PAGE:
CNMI Governor, U.S. Military Sign Tinian Divert Airfield Agreement

Torres worked hard to put interest of people in Marianas first

By Emmanuel T. Erediano

SAIPAN, CNMI (Marianas Variety, June 24, 2016) – Governor Ralph Torres and U.S. Pacific Command Deputy Commander Lt. Gen. Anthony Crutchfield on Thursday signed a programmatic agreement for the establishment of a divert airfield on Tinian.

The administration said the agreement is the product of continuous talks with the U.S. military which initially wanted a divert airfield on Saipan.

Witnessing the signing ceremony in the governor’s conference room were the Joint Region Marianas Commander, Rear Adm. Bette Bolivar; U.S. Marine Corps Forces Pacific Executive Director Craig B. Whelden; 36th Wing Andersen Air Force Base, Guam Commander, Brig. Gen. Douglas A. Cox; and CNMI officials including Tinian Mayor Joey Patrick San Nicolas and lawmakers.

Crutchfield said the agreement went through more than 40 changes in order to address the issues raised by the governor and the CNMI people especially the residents of Tinian.

Since they started working together to draft the agreement in February, Torres “vigorously” put forward all those issues and explained why they matter a lot to the people of the CNMI, Crutchfield said.

Some of these issues were referred to the U.S. Defense secretary and deputy secretary, he added.

Crutchfield said the governor raised those issues in a respectful and honest manner and showed a willingness to work with the military.

“I want you to know that behind the scene, the governor was working hard for the people of the CNMI to make sure that your interests are heard, and they were heard,” Crutchfield said at the press conference Thursday following the signing of the agreement.

Crutchfield also gave credit to his team members —Bolivar, Whelden, Cox — and their CNMI counterparts “who worked hard to make sure these things happen.”

Torres acknowledged the work of his team including legal counsel Wes Bogdan, “who worked tremendously throughout the last four to five months addressing our concerns.”

The governor said the agreement “is monumental for all of us to show our military that we are supportive of their project and that the concerns have been addressed.”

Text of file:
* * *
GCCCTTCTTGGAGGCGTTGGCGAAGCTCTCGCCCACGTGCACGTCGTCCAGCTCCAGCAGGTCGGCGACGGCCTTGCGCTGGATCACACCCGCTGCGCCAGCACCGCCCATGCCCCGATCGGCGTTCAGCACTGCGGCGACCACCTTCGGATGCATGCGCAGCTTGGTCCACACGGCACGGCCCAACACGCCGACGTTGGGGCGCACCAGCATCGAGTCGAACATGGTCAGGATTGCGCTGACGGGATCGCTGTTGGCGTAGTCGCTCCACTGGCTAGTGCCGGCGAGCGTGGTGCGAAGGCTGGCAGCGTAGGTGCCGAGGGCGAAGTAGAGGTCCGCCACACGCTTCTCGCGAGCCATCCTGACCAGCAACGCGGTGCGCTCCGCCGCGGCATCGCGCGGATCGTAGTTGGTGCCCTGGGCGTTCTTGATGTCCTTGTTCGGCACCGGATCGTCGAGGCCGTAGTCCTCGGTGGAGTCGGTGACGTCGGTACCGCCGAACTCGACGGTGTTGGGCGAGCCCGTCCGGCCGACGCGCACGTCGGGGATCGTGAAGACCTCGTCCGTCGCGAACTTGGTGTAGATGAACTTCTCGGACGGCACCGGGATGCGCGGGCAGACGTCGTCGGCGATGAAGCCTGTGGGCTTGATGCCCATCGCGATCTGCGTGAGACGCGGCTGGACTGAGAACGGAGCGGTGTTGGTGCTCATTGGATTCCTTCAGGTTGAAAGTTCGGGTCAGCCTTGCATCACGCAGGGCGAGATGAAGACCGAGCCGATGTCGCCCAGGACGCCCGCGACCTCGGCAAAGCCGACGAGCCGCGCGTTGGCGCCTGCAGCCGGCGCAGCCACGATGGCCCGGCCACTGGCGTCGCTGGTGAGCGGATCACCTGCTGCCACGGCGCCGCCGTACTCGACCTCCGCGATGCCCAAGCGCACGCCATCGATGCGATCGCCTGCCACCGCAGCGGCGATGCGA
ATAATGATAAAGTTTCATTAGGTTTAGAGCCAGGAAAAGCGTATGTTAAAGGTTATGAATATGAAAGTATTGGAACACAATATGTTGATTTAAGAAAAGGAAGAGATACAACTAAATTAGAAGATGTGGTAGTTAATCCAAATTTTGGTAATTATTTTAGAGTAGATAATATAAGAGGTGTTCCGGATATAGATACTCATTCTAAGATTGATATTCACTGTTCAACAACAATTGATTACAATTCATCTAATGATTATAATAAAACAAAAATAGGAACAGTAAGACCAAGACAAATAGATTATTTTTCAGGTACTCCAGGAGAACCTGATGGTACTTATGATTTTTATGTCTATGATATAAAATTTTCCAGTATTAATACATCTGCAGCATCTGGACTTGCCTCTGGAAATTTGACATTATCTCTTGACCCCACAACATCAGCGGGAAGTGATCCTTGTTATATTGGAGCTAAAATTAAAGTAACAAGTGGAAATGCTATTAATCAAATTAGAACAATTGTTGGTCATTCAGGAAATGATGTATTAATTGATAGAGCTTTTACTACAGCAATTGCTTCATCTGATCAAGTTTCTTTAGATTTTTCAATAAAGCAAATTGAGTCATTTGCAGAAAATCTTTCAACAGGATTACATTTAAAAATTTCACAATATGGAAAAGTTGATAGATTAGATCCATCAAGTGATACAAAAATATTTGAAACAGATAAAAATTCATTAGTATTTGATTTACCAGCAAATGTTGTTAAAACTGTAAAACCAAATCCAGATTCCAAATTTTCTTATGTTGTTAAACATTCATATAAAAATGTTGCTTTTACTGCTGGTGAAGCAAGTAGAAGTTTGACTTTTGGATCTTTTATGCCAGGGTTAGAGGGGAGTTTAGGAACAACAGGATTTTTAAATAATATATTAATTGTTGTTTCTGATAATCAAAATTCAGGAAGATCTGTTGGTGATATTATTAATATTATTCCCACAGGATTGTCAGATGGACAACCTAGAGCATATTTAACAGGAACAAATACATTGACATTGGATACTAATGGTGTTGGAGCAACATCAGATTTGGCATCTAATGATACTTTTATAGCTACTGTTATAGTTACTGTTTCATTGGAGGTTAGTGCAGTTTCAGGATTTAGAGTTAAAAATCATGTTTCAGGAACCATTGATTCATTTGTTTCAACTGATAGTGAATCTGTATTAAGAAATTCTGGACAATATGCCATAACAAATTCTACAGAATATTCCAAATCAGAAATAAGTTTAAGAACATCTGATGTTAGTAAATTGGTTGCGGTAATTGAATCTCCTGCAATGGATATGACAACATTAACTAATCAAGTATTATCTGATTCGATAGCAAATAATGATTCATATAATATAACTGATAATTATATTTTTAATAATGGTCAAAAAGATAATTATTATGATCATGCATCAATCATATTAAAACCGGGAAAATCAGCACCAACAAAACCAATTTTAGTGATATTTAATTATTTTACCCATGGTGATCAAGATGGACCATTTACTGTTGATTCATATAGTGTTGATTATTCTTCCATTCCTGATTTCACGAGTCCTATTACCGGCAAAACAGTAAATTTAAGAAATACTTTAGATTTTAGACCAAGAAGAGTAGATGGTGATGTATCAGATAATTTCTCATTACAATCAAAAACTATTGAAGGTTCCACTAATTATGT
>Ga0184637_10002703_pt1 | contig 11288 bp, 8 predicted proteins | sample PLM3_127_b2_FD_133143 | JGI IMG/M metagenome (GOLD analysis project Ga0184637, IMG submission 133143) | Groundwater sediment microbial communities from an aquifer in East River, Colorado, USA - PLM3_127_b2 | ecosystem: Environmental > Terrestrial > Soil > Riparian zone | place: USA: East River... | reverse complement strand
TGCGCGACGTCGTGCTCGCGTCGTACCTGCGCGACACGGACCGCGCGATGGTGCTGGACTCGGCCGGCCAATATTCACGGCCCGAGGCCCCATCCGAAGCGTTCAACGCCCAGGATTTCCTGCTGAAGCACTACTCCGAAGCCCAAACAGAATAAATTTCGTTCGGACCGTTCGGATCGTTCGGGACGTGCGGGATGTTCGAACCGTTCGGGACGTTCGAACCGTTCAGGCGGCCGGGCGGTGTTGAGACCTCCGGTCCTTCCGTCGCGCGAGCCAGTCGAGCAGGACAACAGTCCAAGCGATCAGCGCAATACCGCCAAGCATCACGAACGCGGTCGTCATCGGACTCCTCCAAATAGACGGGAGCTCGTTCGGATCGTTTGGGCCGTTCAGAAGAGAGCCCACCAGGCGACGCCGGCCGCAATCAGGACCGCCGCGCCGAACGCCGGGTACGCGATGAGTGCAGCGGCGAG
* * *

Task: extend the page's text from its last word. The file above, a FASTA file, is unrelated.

The signing of the agreement, Crutchfield said, signals the start of the process in which the CNMI government is going to be involved every step of the way.

He said they can now move to a final environmental impact study that could be done in August, followed by the final Record of Decision in September.

“Those are the approximate dates. It takes 12 weeks from the time the [agreement] is signed. Everything starts with the signing of the [agreement]. Starting today, a process will work through, and the secretary of the Air Force will have to sign a Record of Decision. From there we will continue to work on other issues such as land that needs to be leased.”

The administration has yet to provide reporters with a copy of the agreement which still needs to be signed by other officials.

But according to the governor’s office, part one of the agreement lays out the roles of the parties while part two provides specific measures that will be followed with respect to the possibility of uncovering historical or archeological findings at Tinian West Field if and only if the Modified Tinian Alternative is selected, and this also involves an inventory of historic properties at the airport on Tinian.

Part three provides other basic measures to be followed for the Tinian Only Option — curation management and procedures to follow; monitoring processes; review process; and what to do with any human remains that may be found.

Brig Gen Greg Guillot, Pacific Air Force, director of strategic plans, requirements, and programs, said: “We value our partnership with Governor Torres and with the consulting parties; signing the Programmatic Agreement is an important step towards finalizing the PACAF Divert Activities and Exercises Initiative Environmental Impact Statement. We look forward to continuing this cooperative effort and reaching a Record of Decision serving the mutual benefit of meeting the defense needs of the United States and the needs of the CNMI.”

Mayor San Nicolas applauded the governor for his “steadfastness” and desire to come up with an agreement that reflects the sentiments of the people of Tinian and the rest of the CNMI.

“We have had several discussions about the need to address our concerns,” the mayor said, adding that he appreciates that both parties took into account the cultural sensitivities of the island.

In an interview, Mayor San Nicolas said the divert airfield will help Tinian’s ailing economy through the creation of new economic opportunities.

Marianas Variety
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I hope that the EIS has a strong focus on identifying and preserving the habitat of the endangered Tinian Flycatcher. Tinian Island is its only home, and it would be a tragedy if this project pushed it over the brink into extinction.

FY 2017 start of project.

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